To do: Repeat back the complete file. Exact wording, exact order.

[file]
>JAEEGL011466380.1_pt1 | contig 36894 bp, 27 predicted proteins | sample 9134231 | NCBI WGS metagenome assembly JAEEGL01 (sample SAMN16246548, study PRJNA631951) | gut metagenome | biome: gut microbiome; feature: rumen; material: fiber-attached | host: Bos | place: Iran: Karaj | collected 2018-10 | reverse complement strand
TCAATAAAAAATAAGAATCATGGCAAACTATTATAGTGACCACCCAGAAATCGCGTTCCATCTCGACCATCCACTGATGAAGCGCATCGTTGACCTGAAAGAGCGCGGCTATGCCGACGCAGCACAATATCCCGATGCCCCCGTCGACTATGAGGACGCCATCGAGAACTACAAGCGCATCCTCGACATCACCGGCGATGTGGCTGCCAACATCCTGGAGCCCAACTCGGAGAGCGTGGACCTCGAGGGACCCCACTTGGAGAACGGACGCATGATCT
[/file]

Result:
>JAEEGL011466380.1_pt1 | contig 36894 bp, 27 predicted proteins | sample 9134231 | NCBI WGS metagenome assembly JAEEGL01 (sample SAMN16246548, study PRJNA631951) | gut metagenome | biome: gut microbiome; feature: rumen; material: fiber-attached | host: Bos | place: Iran: Karaj | collected 2018-10 | reverse complement strand
TCAATAAAAAATAAGAATCATGGCAAACTATTATAGTGACCACCCAGAAATCGCGTTCCATCTCGACCATCCACTGATGAAGCGCATCGTTGACCTGAAAGAGCGCGGCTATGCCGACGCAGCACAATATCCCGATGCCCCCGTCGACTATGAGGACGCCATCGAGAACTACAAGCGCATCCTCGACATCACCGGCGATGTGGCTGCCAACATCCTGGAGCCCAACTCGGAGAGCGTGGACCTCGAGGGACCCCACTTGGAGAACGGACGCATGATCT